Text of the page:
The 2018 Lakeside Laboratory archaeological field school will continue on-going research efforts at Woodland site 13DK143 located in beautiful Mini-Wakan State Park on the shores of Spirit Lake. Previous Lakeside Laboratory summer archaeological field schools have investigated regional late prehistoric/protohistoric Oneota tradition sites since 1995 and Woodland adaptations since 2014, recovering large assemblages of diverse materials including arrow and spear points and other stone tools, decorated ceramic sherds, copper fragments, bison bones and other faunal remains, and worked catlinite and glass trade beads. Features related to semi-subterranean houses including hearths, storage, and refuse pits will be investigated as opportunity permits.

Pre-requisites: This is an introductory level course—no prior experience is required.

Assignments: As this is primarily a field course, excavation and mapping notes as well as recording of general observations while digging will be required. Lab processing forms will also be completed by field school participants. No formal tests or writing assignments are required beyond the field notebooks (which will include building an annotated bibliography from pertinent source materials provided by the instructor).

Course Objectives: Participants will be introduced to the essential methods of field archaeology including artifact identification, site mapping, excavation techniques, artifact processing, and beginning analytical methods. The field school will include lectures on Iowa archaeology and the culture history sequence of western Iowa as well as day trips to the Sanford Museum in Cherokee, Iowa and the Dixon Oneota site, and possibly  the Blood Run National Historic Landmark, Jeffers Petroglyphs, and Pipestone National Monument.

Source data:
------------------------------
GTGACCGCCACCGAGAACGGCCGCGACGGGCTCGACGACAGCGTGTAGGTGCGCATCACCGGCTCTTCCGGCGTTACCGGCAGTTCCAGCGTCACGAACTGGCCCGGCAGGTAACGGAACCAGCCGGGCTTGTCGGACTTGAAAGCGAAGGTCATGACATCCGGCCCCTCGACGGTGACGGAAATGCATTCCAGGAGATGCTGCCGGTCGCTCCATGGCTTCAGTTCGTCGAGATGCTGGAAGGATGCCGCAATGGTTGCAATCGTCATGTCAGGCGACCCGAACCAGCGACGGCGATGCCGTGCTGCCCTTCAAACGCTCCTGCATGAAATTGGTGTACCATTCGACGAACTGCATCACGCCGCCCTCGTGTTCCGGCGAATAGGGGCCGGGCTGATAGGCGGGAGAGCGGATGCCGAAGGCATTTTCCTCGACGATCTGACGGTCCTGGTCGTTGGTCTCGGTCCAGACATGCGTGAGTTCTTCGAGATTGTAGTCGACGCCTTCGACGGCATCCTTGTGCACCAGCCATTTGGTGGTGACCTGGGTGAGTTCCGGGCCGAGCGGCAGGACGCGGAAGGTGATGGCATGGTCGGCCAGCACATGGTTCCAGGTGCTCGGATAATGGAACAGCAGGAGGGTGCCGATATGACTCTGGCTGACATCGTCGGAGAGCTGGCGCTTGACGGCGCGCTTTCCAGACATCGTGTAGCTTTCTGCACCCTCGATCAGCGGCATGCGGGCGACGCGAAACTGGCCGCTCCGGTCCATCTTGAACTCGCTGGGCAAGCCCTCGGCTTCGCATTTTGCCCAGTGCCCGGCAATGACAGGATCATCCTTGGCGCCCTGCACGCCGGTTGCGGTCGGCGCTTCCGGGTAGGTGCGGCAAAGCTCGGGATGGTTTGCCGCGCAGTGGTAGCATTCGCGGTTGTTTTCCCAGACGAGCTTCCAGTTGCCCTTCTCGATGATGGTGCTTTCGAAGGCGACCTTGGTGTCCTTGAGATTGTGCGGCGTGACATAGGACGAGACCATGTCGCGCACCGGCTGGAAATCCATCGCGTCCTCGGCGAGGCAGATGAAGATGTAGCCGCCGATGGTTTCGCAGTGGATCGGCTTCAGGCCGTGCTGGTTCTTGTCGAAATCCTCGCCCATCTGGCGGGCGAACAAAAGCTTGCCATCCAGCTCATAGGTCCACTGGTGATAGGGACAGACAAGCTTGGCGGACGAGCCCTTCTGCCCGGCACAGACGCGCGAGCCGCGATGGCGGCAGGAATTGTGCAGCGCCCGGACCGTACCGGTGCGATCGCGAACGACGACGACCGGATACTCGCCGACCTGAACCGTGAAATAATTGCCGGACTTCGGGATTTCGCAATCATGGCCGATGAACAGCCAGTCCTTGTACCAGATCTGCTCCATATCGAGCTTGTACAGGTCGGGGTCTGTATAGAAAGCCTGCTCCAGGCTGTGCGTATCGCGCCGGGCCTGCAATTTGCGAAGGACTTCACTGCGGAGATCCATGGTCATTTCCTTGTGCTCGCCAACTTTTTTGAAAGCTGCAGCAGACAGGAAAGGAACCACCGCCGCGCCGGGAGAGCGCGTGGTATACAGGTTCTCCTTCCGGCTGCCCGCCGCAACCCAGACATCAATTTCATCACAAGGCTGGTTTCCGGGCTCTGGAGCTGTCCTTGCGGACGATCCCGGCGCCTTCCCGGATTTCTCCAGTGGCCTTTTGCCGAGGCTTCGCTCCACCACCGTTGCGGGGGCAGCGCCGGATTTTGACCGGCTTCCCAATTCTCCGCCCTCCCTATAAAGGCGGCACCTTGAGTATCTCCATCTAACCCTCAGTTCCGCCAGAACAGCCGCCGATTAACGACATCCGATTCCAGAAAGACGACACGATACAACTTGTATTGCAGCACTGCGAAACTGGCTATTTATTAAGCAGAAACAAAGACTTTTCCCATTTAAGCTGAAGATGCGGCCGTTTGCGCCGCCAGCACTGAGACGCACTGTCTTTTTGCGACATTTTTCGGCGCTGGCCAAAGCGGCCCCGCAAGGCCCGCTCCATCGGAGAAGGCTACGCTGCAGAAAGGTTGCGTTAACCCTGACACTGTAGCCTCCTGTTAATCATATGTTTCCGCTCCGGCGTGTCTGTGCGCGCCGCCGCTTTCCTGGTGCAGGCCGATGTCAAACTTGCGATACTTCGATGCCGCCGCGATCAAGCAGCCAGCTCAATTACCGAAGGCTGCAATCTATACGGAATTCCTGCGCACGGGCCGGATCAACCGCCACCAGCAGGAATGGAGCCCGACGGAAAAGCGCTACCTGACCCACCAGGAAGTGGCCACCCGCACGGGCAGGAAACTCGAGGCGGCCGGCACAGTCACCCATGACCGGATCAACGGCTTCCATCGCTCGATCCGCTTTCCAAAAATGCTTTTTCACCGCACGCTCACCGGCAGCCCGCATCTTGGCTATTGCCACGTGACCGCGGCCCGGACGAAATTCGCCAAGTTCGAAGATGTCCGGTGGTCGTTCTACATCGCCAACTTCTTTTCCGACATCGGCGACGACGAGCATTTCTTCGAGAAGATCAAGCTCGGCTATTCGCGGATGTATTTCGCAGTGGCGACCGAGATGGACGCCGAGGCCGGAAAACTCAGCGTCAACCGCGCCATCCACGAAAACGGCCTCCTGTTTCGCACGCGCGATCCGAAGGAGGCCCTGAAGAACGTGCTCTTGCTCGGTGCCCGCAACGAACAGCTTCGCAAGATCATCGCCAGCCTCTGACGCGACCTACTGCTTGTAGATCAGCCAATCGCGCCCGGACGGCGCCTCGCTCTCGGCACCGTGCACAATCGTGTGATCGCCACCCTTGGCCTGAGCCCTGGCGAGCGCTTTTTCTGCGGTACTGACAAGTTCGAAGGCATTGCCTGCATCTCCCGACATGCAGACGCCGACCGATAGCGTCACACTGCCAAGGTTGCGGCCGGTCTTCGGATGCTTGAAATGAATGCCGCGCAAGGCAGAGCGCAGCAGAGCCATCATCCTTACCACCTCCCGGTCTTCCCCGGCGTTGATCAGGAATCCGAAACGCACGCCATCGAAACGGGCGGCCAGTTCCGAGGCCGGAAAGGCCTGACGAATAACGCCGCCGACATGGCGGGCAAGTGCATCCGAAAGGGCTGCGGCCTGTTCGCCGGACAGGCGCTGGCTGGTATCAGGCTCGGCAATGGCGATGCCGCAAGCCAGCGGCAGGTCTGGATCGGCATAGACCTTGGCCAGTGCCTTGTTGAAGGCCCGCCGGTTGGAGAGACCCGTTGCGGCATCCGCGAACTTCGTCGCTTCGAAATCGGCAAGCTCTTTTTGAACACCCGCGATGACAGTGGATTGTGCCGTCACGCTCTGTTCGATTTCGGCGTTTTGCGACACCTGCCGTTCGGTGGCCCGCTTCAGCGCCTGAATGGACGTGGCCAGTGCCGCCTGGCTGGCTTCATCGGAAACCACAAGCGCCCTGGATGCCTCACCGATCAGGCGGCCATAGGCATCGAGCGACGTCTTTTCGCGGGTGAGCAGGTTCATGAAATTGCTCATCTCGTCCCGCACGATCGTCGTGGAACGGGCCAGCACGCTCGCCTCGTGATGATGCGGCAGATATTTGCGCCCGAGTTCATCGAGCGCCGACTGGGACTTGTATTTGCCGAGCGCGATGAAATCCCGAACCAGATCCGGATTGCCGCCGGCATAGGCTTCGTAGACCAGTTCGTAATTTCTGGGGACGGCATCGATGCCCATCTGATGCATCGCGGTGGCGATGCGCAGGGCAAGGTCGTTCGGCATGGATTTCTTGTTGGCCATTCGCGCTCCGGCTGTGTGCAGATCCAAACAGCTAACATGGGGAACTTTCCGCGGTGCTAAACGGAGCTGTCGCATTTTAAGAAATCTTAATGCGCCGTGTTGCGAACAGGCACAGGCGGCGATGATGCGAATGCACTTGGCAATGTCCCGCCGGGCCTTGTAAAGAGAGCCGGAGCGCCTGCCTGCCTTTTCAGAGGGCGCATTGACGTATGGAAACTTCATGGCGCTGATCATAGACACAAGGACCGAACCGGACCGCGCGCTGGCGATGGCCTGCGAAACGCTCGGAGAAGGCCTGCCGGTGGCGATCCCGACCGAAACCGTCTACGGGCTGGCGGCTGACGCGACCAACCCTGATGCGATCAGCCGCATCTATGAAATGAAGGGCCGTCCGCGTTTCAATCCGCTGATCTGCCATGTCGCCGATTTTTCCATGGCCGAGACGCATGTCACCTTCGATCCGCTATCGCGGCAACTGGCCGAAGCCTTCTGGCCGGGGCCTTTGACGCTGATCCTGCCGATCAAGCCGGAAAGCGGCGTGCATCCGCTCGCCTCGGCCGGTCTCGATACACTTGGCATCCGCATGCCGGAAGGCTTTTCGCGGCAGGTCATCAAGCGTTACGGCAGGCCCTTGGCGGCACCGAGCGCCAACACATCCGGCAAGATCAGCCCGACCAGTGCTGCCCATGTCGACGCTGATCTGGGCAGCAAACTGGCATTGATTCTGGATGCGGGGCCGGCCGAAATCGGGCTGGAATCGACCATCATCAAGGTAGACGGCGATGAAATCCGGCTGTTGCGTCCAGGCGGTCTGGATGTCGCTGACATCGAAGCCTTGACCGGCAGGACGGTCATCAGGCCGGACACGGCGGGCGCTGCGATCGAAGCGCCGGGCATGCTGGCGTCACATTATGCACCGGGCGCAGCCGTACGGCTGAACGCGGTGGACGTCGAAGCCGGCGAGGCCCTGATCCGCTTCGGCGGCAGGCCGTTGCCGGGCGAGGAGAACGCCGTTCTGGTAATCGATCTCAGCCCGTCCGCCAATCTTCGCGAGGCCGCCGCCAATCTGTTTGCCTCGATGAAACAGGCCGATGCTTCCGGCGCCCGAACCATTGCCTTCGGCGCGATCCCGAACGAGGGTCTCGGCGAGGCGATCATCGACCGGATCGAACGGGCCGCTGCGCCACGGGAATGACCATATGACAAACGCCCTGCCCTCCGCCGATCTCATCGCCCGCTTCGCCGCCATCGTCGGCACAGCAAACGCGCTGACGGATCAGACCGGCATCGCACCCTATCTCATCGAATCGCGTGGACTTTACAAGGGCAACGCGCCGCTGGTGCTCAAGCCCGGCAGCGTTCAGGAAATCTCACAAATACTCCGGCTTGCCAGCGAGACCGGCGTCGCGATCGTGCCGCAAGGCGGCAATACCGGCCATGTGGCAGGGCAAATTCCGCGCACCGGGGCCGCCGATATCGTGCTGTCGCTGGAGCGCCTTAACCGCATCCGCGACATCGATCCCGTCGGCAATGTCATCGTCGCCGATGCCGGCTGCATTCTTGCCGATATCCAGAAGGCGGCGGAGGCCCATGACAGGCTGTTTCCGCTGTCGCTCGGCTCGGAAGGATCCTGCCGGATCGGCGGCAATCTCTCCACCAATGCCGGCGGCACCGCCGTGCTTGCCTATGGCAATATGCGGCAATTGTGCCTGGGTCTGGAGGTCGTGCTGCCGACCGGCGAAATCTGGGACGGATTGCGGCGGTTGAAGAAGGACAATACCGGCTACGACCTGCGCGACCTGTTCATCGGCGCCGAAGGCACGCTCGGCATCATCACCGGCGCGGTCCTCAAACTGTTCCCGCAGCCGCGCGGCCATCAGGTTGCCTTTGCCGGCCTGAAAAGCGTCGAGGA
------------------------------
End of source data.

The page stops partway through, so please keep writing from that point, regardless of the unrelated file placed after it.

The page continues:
Credit hours: 
2

This course takes advantage of the unique location of Iowa Lakeside Lab to provide a field-based introduction to glacial environments and processes, including the origin of sediments, landforms and landscapes produced in glacial and associated environments.  Aeolian (wind) processes, river and lacustrine systems, and mechanisms and chronologies of climate change will also be covered.

Credit hours: 
2

Scientific introduction at intermediate level to ecology and evolution of fish.  

Activities will be fish sampling and identification, electroshocking data collection in as many different habitats as possible, field trips, discussion, possible preparation of study skins and dissection, and more.  Additional focus on fish identification and fish taxonomy as well as the science of ichthyology from a field perspective including fish behavior and ecology.

Credit hours: 
2